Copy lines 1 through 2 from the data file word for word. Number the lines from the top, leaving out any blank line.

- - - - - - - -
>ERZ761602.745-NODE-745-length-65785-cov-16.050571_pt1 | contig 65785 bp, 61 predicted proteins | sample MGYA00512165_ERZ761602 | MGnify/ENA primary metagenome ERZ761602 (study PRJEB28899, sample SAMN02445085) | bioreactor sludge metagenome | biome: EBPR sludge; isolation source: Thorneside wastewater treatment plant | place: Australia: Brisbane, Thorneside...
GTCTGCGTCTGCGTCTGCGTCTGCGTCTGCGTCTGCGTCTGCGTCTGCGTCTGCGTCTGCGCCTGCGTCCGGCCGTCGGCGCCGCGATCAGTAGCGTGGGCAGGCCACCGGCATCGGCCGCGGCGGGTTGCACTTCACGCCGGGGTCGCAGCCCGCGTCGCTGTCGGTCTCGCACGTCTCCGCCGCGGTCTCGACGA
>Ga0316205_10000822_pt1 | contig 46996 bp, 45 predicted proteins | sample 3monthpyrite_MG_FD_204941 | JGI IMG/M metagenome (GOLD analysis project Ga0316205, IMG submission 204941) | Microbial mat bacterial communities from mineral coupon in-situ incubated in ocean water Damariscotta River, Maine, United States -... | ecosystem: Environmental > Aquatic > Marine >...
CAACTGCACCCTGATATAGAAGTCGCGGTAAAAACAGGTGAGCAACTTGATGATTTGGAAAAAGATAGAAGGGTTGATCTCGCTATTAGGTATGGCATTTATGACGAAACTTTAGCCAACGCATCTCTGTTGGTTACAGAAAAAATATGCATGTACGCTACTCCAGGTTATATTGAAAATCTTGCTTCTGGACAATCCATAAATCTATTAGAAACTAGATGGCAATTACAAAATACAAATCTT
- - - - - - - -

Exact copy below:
>ERZ761602.745-NODE-745-length-65785-cov-16.050571_pt1 | contig 65785 bp, 61 predicted proteins | sample MGYA00512165_ERZ761602 | MGnify/ENA primary metagenome ERZ761602 (study PRJEB28899, sample SAMN02445085) | bioreactor sludge metagenome | biome: EBPR sludge; isolation source: Thorneside wastewater treatment plant | place: Australia: Brisbane, Thorneside...
GTCTGCGTCTGCGTCTGCGTCTGCGTCTGCGTCTGCGTCTGCGTCTGCGTCTGCGTCTGCGCCTGCGTCCGGCCGTCGGCGCCGCGATCAGTAGCGTGGGCAGGCCACCGGCATCGGCCGCGGCGGGTTGCACTTCACGCCGGGGTCGCAGCCCGCGTCGCTGTCGGTCTCGCACGTCTCCGCCGCGGTCTCGACGA